In 1976, Gerald Ford became the first U.S. president to forbid political assassination, in the wake of the Church Commission,[9] issuing Executive Order 11905.[10] In 1981, President Ronald Reagan strengthened the policy with Executive Order 12333, which decreed that "No person employed by or acting on behalf of the United States Government shall engage in, or conspire to engage in, assassination." This Executive Order remains in effect today.[10][11]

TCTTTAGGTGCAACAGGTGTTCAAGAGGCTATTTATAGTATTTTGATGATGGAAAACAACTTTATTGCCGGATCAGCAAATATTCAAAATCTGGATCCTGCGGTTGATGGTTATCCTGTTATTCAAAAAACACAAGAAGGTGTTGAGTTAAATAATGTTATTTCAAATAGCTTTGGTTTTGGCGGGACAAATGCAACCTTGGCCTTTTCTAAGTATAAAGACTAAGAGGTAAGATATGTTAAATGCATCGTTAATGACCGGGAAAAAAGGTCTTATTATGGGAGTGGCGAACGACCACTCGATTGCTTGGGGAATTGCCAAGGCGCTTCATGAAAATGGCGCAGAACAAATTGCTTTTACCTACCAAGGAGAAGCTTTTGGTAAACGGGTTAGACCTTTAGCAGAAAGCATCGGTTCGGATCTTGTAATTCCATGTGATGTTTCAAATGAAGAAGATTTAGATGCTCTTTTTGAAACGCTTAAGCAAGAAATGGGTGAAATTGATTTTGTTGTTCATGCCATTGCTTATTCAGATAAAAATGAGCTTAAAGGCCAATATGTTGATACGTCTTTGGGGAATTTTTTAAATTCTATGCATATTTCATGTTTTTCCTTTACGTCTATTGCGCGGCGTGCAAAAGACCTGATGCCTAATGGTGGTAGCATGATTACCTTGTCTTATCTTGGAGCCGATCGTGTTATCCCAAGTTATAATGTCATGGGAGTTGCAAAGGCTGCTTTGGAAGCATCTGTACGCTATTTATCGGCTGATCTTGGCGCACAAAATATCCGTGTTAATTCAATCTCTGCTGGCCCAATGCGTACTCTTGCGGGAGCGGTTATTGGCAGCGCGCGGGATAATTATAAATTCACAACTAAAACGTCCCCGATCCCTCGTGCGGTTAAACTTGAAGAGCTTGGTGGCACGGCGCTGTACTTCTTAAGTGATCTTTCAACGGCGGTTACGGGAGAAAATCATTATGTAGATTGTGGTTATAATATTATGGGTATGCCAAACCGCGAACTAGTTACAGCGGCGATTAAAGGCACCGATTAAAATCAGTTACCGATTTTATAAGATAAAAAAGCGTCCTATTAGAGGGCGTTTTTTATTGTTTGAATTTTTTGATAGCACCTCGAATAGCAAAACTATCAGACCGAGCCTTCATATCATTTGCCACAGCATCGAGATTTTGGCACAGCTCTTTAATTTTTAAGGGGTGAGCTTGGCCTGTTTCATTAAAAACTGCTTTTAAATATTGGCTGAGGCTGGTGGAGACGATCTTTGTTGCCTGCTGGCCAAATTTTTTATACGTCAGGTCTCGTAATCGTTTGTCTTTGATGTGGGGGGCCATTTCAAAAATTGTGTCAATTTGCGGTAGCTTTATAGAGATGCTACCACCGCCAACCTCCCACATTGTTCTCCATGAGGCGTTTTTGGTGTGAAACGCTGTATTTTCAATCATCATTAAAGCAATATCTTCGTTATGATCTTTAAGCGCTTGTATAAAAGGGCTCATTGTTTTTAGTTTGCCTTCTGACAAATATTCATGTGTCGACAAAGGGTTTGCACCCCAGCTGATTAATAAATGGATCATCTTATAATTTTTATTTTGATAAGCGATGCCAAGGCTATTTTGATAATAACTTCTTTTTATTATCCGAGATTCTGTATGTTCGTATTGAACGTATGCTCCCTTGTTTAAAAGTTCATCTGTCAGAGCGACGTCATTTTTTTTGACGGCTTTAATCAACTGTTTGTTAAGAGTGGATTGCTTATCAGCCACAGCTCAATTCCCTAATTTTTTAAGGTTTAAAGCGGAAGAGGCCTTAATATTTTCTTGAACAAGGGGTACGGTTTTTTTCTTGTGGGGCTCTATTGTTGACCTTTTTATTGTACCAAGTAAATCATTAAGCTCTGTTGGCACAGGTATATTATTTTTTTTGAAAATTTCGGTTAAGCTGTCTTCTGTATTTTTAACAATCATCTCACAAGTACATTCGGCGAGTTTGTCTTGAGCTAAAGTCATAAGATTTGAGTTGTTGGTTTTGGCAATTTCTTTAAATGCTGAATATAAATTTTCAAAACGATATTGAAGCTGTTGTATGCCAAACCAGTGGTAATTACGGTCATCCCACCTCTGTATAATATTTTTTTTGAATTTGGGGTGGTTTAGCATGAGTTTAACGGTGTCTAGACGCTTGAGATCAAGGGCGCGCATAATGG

The Beirut car bombing occurred "within the continuously evolving framework of an American 'preemption' counterterror program".[9] Following the 1983 United States embassy bombing, 1983 Beirut barracks bombings, and the 1984 U.S. embassy annex bombing, the U.S. military considered a range of retaliatory options, but it was unclear that these would have any deterrent value. On 14 November 1983, Then-president Ronald Reagan authorized a retaliatory strike, but Secretary of Defense Caspar Weinberger did not authorize U.S. aircraft to take off for reasons that have not been disclosed.[12] CIA director William Casey, along with CIA General Counsel Stanley Sporkin, favored the use of preemptive counter-terrorism practices in Lebanon; others, including Deputy Director of Central Intelligence John N. McMahon, did not approve of the strategy, concerned that it would violate Executive Order 12333.[9]